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cc_blog_spacerYou’ve probably heard the one about how the designer behind the famous “Morning After Bag” became a mom, right? There goes glamorous, fancy-free nights and here comes early morning feedings and clothes launder.

But Rebecca Minkoff hasn’t lost an shred of her fierceness. In fact, the birth of her son Luca three years ago has emboldened her even more.

First of all, his birth was natural. Drug-free, ladies. And when we saw her out and about a few weeks later, wearing Luca in her Ergo, it was at a cocktail party. Then we heard she nursed during meetings! And when we asked the designer herself, the truth was even wilder. She co-sleeps! She even pumps in meetings! (“It was awkward in Japan. They’d evacuate the room.”) She almost got in a bar-fight while wearing her baby! (“This girl was talkin sh*#. I was like, do you have a problem with me?!”)

So here’s this uber-successful designer – her designs are sold in more than 1,000 stores in 35 countries – making the kinds of choices (nursing, co-sleeping, front-pack as uniform) frequently associated with attachment parenting and  lovey-dovey hippies. She’s a fashion biz badass with a serious motherly instinct.

Her tour de force continues with two special arrivals this summer: In June, a flagship store on Greene Street in Soho and in August, baby #2. “I’m trying to figure out how I’m going to do that and have a fashion show a month later,” she says. We say: refresh your bad self with the sage stories you shared with us. Here’s 8 ways Rebecca stuck to her guns – the heck with what you think.
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cc_blog_rebecca_tipscc_blog_rebecca_tips1I met Brandon Holley when she was Editor in Chief of Lucky magazine. I was pregnant and planning to do natural childbirth, but she had a home birth. I was impressed! She’s the editor of a magazine, but she still came as close to nature as possible.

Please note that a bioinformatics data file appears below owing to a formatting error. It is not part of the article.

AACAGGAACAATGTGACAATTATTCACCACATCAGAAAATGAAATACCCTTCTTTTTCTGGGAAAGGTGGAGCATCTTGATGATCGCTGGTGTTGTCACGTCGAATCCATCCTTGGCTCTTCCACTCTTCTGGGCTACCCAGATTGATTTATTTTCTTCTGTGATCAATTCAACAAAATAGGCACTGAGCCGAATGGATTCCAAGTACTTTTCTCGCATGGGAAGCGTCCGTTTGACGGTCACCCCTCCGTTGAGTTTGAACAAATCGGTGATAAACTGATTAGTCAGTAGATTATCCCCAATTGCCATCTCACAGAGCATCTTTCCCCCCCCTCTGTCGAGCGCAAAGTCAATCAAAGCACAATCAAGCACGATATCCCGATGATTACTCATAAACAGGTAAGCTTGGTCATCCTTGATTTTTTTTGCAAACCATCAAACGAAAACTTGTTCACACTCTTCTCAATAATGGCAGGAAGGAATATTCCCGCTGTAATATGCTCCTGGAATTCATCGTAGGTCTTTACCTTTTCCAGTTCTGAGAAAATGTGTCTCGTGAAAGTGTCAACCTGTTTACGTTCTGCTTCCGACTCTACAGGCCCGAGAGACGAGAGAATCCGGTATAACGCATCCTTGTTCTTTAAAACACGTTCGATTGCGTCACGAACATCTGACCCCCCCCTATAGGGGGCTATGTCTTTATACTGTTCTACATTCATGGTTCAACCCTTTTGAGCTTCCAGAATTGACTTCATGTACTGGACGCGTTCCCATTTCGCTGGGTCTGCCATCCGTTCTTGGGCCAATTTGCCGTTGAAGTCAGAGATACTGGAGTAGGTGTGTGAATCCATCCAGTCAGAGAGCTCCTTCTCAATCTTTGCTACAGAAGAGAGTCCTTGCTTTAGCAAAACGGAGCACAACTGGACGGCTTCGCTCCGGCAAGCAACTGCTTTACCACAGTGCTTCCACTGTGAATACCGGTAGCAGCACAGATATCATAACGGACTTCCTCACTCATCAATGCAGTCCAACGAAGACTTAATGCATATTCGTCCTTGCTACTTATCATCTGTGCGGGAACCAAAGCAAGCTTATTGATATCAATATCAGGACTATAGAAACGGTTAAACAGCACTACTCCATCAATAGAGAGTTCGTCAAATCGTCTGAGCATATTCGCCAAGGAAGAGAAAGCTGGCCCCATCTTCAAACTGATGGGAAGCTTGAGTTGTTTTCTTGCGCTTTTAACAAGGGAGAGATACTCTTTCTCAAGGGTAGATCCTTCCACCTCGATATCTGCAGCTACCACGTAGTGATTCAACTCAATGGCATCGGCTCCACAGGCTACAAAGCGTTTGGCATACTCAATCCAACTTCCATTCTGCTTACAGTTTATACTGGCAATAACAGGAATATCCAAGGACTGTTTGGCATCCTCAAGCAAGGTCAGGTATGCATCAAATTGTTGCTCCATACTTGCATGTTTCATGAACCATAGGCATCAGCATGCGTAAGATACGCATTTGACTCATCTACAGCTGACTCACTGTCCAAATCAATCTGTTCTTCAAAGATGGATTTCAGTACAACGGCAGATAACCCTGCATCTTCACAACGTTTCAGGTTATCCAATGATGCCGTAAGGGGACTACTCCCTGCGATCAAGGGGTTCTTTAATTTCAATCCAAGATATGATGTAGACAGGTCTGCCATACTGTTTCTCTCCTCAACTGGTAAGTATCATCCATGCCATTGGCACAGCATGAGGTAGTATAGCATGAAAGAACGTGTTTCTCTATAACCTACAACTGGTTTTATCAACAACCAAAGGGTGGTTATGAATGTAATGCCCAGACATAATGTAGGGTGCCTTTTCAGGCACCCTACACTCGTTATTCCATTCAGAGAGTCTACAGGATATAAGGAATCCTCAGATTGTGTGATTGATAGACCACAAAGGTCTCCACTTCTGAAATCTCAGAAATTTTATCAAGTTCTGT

cc_blog_rebecca_tips2You only get a little nugget of time before they grow older. I feel like I saw too many people take a clinical approach to childbirth. And I was like, what’s the point?

cc_blog_rebecca_tips3My friend never breastfed because the nurse said she was starving her kid. They’re nurses, not police! You have to take the stance of this is what I’m gonna do. You have to command respect in yourself first.

cc_blog_rebecca_tips4Before the baby, I wanted to nurse for at least a year. And once we settled into a routine I thought I might go for two. But he broke up with me at 15 months. I’d follow him around with my boob! My husband told me: It’s his decision, let it go.

cc_blog_rebecca_tips5We’ve never had a set time for dinner because our schedules are so crazy. So, when we’re all together as a family, we eat. My husband and I believe in treating Luca as an adult in a little persons body –  we trust him and he tells us when he’s hungry.